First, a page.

Back in our hotel room, Katy began calculating the calories she had consumed that day. “Donuts, cheese soup, a baguette, a scoop of Tennessee fudge and half your pecan praline – it’s a good thing you only visit once a year!”


After a scenic drive on backroads in full Appalachian Spring, we steered into The Bull & Thistle Pub in Gainesboro. The name didn’t sound encouraging, and when Chef Barry O’Connor from Cork, Ireland, pushed icy pints across the bar and insisted we try “a little nip” of his authentic Guinness Stew and his sticky toffee pudding (I should have just sat in cause that’s where it stuck), we knew there wasn’t an ounce of Southern in his entire menu.

We drove on to Cumberland Mountain State Park, settling into charmingly rustic cabins that had been built in the 1930s by the Civilian Conservation Corps – the architects of many of America’s spectacular national park lodges. After unpacking, we suddenly realized it had been an entire two hours since our last meal.

We decided to drop in for a before-dinner cocktail at Short Mountain Distillery, located in the small town of Woodburn and founded in 2010 as Tennessee’s sixth moonshine distillery.  Without quite losing its illicit rep, moonshine (we’re talking the legal version made from corn mash) is making a comeback as a luxury spirit in the U.S. and leading a whisky renaissance, and we wanted to see how it was done.

When we arrived at the distillery, co-owner Billy Kaufman, dressed in baggy pants, suspenders and a hillbilly hat, was pitching hay to the horses. I nudged Katy. “Check him out, he’s the real McCoy.”  After shoving his pitchfork in a hay bale and wiping his brow with a red bandana, Billy gave us the grand tour of the joint, showing off his ultra- high-tech distillery, his swank tasting room where he insisted we take a nip of each of his variously flavored moonshines, and then inviting us to join him for lunch in his tres elegant Stillhouse Restaurant, a farm-to-table eatery perched on a hill overlooking his 300-acre spread.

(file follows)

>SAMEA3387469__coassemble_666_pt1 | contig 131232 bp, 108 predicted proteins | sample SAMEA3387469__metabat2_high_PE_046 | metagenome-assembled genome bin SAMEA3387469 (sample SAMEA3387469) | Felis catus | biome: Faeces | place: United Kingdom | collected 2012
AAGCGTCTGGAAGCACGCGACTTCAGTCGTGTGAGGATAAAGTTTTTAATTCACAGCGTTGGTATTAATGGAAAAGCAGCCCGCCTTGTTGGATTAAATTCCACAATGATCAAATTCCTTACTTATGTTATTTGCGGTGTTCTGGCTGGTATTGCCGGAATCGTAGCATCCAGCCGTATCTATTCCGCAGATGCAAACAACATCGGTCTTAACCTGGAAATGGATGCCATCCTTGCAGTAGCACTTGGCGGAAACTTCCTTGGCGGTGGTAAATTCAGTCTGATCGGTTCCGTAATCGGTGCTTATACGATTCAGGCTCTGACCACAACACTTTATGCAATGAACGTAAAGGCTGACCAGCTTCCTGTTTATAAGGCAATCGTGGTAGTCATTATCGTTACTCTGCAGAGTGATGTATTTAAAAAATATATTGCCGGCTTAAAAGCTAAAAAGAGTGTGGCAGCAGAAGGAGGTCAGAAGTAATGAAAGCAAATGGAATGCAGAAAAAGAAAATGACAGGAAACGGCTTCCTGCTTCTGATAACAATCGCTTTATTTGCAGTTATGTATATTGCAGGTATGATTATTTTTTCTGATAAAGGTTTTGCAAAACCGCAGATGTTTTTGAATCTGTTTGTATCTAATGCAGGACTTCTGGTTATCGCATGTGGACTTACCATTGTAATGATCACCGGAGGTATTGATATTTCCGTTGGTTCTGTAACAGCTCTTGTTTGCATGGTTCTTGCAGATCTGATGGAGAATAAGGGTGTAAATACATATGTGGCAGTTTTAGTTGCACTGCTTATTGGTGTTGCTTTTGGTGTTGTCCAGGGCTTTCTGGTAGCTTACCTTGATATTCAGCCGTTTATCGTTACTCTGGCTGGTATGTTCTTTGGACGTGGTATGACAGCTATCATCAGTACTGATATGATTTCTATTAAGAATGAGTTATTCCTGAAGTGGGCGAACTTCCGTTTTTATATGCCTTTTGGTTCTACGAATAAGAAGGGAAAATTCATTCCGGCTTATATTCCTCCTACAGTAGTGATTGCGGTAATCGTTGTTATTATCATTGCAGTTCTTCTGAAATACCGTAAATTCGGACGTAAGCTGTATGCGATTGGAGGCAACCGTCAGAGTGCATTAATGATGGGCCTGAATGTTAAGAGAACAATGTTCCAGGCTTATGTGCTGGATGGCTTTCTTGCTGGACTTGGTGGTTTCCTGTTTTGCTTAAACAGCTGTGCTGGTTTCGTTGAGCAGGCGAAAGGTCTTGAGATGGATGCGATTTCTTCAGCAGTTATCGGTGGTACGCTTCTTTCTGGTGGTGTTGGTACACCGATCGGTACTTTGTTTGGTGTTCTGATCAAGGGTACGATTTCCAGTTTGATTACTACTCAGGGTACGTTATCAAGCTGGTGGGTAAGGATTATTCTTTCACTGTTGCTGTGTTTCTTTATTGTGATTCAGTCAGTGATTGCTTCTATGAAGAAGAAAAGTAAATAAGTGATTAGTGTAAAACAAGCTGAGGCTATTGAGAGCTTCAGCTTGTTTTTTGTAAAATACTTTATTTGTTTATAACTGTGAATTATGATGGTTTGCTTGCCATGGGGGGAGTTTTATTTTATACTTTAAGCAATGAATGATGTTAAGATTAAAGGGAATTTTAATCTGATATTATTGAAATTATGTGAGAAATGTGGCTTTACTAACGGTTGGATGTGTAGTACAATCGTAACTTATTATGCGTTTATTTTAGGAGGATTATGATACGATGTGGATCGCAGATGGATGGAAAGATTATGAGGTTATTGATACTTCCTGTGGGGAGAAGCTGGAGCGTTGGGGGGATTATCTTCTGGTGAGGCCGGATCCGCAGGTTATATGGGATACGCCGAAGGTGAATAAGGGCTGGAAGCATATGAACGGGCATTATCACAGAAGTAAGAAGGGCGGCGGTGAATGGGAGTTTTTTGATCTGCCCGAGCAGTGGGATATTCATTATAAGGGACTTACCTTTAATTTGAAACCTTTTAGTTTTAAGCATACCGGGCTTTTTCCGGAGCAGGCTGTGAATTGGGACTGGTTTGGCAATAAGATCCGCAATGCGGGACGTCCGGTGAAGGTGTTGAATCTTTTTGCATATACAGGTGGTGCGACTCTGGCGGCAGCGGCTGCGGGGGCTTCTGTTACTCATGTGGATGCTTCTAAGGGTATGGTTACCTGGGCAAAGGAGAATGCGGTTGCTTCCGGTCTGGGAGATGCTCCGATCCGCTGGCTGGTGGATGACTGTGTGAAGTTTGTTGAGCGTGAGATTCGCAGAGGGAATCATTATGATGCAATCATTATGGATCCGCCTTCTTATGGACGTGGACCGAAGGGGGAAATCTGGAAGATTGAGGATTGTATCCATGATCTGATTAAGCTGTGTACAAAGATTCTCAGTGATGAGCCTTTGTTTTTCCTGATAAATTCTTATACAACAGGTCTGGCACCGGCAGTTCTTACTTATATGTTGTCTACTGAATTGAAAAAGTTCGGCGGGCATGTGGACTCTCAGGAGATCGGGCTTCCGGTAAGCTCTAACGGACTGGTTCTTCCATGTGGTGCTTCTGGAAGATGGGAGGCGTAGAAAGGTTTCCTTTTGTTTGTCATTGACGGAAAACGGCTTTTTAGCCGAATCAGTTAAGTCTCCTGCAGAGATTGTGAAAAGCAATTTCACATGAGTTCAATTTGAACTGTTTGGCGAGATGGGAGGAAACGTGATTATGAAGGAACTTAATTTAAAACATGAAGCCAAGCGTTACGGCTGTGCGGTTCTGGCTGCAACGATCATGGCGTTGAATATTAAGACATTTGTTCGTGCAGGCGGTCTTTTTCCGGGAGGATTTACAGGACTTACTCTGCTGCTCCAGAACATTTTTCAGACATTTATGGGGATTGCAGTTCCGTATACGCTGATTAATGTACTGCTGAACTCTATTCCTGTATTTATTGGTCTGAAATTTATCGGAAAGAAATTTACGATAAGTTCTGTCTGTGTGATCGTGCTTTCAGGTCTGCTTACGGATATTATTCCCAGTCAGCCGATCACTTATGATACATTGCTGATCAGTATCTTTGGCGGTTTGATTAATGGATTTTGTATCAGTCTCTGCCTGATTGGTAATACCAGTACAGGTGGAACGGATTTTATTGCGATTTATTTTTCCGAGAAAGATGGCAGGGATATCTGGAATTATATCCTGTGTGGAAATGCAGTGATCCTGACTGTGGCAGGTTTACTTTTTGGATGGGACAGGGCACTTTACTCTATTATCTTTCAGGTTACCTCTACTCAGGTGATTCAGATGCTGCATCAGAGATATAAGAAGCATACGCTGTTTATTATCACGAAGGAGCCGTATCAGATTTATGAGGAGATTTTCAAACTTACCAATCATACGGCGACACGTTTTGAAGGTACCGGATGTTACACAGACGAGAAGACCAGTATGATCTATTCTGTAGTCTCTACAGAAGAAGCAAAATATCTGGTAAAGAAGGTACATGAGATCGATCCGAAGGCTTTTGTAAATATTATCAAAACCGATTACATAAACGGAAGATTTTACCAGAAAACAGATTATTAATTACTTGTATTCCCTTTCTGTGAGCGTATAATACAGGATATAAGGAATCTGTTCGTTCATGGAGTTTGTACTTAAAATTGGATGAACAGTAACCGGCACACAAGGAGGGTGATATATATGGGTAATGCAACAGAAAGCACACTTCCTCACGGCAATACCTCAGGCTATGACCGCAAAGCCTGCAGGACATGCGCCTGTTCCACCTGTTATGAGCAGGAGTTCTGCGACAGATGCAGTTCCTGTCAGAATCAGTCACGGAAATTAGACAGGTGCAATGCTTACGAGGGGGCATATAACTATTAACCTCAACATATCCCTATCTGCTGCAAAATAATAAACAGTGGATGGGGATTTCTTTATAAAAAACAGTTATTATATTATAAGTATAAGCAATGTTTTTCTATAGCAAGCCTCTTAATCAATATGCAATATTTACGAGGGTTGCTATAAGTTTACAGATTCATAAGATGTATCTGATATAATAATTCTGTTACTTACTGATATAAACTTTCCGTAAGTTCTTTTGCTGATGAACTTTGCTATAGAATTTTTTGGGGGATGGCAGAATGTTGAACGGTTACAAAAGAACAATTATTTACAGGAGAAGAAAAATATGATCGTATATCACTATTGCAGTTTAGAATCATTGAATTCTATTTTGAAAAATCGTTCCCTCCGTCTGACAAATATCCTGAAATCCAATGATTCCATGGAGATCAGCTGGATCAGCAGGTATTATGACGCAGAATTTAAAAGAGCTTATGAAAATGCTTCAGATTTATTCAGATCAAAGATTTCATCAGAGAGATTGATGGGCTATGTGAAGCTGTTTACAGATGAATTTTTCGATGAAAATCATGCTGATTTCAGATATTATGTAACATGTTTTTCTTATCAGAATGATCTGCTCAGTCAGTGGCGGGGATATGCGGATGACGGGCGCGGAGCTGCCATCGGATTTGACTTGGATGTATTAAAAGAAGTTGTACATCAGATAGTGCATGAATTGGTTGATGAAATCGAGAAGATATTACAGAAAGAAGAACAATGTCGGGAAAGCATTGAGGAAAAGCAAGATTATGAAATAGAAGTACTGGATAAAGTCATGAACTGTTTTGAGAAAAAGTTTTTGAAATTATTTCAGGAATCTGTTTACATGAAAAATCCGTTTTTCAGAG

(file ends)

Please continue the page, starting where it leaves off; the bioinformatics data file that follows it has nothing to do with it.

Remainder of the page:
I couldn’t quite nail the menu – it had sophisticated California cuisine like chef salads and grilled chicken and salmon, carb-bomb dishes like chicken and waffles – and beverages made with moonshine, including moonshine lemonade. “When in Rome!” we agreed, although I was already pretty well snookered from the tasting room nips.

As we were served our drinks, Billy explained that he and his brother had founded the distillery in 2010 to create jobs for the local community, create a new Tennessee brand and generate income that would stay in the area.

In the early 20th century, moonshine became a key source of income for many Appalachian residents because one horse could haul ten times more value on its back in whiskey than in corn. During prohibition when moonshine was banned, regions where it had been produced, including Woodburn, fell on hard times.

What a guy, I thought. He’s not only following his heart and helping people, but he’s doing it all in his own back yard holler. But when I asked him what part of Appalachia they were from that had instilled in them such a passion for producing moonshine to help their community, he just snapped his suspenders nervously.

“Actually, we’re from Beverly Hills.”


Bill explained that he and his brother were heirs to the Samsonite luggage fortune. After graduating from college, they had decided to use their inheritance to move to Tennessee, buy a farm and build a moonshine distillery.

“You’re like the Beverly Hillbillies in reverse!” I blurted out, an “ah ha” moment obviously fueled by moonshine. Billy picked up my glass, gave it a whiff and motioned over a waiter. “No more lemonade for her!”

It had been at least two hours since our last meal:  “Time for dinner!” we agreed, and we knew just where to go. We had heard the BBQ Shack in the wee town of Grimsley (population 1,600) was awesome, but good enough to stand in line with what appeared to be the entire town?

We were on our second helpings of beef brisket, pulled chicken with homemade slaw, pulled pork with savory baked beans, buttery biscuits, fried pickles and homemade macaroni and cheese before we came up for air long enough to agree that the cooking in this unadorned (except for a Jesus Loves You-type poster pasted on the front wall) hole- in- the- wall was not only that good but the finest example of authentic Southern cooking we had come across yet.

It was also concrete proof – we could feel it solidifying in our stomachs if not yet our hearts -- that home-style, made- with- lard-and-proud-of-it  Southern-style  cooking was alive and well in America,  and still guaranteed to send your cholesterol to Mars.